@93. nocute. There's no difference between my advice and anyone else's here. I think she should leave her marriage to a controlling man, and everyone else is saying something like 'run!'.

We know that he strangled her--once--just after her child was born. The marriage is 30 years old. This incident could have happened 29 years ago. Saying 'go!' on that account is almost certainly somewhat after the event.

What I take from the overwhelming response--including from domestic violence experts and on-the-ground feminist activists--to the strangling is that, if a woman is prepared to level an accusation of that sort against her husband, she must be prepared to yield to supporters' and experts' advice and leave without further ado. No other consideration--pro or against going--will be moot. She has in effect obviated it by bringing up strangling. But I can't think that was DISCORD's intention. There were other circumstances in her letter about which she was asking for our input. Did her husband have ED? Why was he lying to her about fucking other women? In people's sense, was their marriage only about his desire to control her, or were there ways in which it was more reciprocal? I would think that, supposing she was inviting a slate of responses and heads-up to her letter, she would have expected a fair number to base their reasoning only on the one incident of strangling, but some to talk about negotiating openness or getting a controlling man to trust her to have some autonomy.

And do you actually think that any woman whose husband once strangled her 30 years ago, and who is since transformed--who has given up drink; who has mellowed, who is now a model of rectitude and good-humored tolerance--should now cast her mind back to that incident and leave the guy? It's like thinking that men are like bears or tigers--barely in-control feral beasts--and can't change. It's saying to any young woman, 'it's a jungle out there'. Or 'men are beasts'. But it's not really a jungle out there.

In this case, of course, I do think she should leave, for everyone else's reasons.

@95. Bi. He is too volatile for that to work, most likely. Divorce proceedings are not so unfair. I think she would get more than she fears (which, probably, is nothing).


I am rather shocked at the efforts of some here to mitigate, de-emphasize or contextualize non-consensual strangling. @116 said "the majority of those who strangle once don't go on to torture/kill their partner." Talk about a straw man. Guess what? 100% of people who non-consensually strangle their partners are dangerous assholes who should not have partners.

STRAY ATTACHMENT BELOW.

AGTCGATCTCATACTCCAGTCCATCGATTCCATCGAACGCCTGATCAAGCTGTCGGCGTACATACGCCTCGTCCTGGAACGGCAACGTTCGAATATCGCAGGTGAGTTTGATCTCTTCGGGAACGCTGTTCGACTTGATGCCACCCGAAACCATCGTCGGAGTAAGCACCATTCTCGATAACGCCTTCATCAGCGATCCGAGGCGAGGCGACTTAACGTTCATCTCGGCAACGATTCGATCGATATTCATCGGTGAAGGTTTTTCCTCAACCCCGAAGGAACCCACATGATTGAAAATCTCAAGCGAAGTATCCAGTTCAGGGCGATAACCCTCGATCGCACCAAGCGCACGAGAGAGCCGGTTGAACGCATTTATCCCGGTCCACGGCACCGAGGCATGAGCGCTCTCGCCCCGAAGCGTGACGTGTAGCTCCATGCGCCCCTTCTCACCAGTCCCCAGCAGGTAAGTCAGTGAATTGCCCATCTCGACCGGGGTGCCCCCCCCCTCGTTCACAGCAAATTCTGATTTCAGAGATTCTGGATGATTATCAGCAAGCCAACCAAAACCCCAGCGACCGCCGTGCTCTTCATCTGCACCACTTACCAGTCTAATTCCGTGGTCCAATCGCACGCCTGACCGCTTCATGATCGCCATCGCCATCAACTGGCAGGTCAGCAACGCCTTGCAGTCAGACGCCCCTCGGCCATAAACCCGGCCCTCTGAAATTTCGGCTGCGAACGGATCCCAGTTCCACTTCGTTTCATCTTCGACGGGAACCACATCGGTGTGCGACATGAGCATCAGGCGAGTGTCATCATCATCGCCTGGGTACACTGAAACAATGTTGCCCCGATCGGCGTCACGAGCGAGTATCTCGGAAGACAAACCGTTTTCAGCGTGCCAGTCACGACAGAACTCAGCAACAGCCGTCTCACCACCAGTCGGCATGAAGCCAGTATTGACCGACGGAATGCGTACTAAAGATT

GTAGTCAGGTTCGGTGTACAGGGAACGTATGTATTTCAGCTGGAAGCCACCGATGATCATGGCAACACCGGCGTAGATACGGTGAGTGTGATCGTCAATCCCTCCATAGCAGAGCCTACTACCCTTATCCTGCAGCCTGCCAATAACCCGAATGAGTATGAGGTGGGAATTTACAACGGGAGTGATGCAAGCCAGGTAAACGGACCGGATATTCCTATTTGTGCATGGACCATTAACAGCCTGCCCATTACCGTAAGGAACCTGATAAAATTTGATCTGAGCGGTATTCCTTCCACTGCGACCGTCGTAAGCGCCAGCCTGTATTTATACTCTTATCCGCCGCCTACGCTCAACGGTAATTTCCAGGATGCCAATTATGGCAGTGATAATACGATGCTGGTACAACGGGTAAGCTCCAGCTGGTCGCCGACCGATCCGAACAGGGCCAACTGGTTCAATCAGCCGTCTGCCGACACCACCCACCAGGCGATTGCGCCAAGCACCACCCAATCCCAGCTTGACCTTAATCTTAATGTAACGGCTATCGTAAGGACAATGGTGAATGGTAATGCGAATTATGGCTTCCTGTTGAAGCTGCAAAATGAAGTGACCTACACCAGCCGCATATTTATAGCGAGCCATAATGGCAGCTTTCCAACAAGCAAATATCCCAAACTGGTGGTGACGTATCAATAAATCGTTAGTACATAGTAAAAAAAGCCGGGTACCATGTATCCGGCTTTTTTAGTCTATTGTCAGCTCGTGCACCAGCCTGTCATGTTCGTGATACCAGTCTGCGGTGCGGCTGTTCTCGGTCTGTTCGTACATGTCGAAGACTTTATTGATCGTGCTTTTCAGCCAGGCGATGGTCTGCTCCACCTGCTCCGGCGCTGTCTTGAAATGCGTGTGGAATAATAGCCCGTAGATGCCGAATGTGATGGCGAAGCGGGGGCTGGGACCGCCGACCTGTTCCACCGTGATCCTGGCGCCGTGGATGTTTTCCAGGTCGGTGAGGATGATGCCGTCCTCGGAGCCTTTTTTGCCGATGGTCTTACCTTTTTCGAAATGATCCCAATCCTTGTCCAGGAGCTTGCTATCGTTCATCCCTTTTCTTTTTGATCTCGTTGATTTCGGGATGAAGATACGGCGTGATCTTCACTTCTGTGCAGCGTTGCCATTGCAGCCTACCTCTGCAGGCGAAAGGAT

Edit 117: Perhaps my terminology is wrong. I should simply say "strangle." While I understand choking can be consensual, I don't suppose "strangling" truly can be.


Ens.Pulver @117: The discussion here clearly pertains to DISCORD's letter, and a decades-ago case of strangling. Nobody has suggested the husband is not a dangerous asshole.


@114: I don't believe I was saying that your advice was different from other people's, Harriet. In fact, I didn't address you at all. The "you" I mentioned, who is free to decide that a single incident of strangulation is not worth leaving a marriage over was meant to apply generally, and to all.

You weren't the first person to bring up DISCORD's husband's supposed erectile dysfunction, either. You were responding to Philophile and there may have been others who mentioned it before that point, too.

In my opinion, this couple's problems--or the woman's problems--go well beyond the sexual. That's what I was trying to say.

And where do you get this: "And do you actually think that any woman whose husband once strangled her 30 years ago, and who is since transformed--who has given up drink; who has mellowed, who is now a model of rectitude and good-humored tolerance--should now cast her mind back to that incident and leave the guy? "

a) We don't know when her husband strangled her, other than it was shortly after the birth of their son. It could have been 29 years ago or 20 years ago, and what is the point you're trying to make?

b) What evidence in the letter can you cite to support your claim that DISCORD's husband has transformed, let alone that he has become a "a model of rectitude and good-humored tolerance?" Certainly, it's not the part where she says she has learned to deal with "his tantrums, his screaming, and his fits" or "He’s always had anger management issues." These are not in the past tense. But you have made up a whole character and a story. Reading the whole letter, the husband sure doesn't sound like a "model of rectitude and good-humored tolerance"--not if he's setting her up to fail some sort of fidelity test and to attack her when she fails, not if she says her husband "flipped out" when he saw, either through the spyware he installed or when she responded to his attempt, under the guise of a different person, to get her to be willing to cheat on her husband. We don't know whether the husband drank or drinks, either. It's a nice little story with a heart-warming character development for the husband but it is 100% in your head.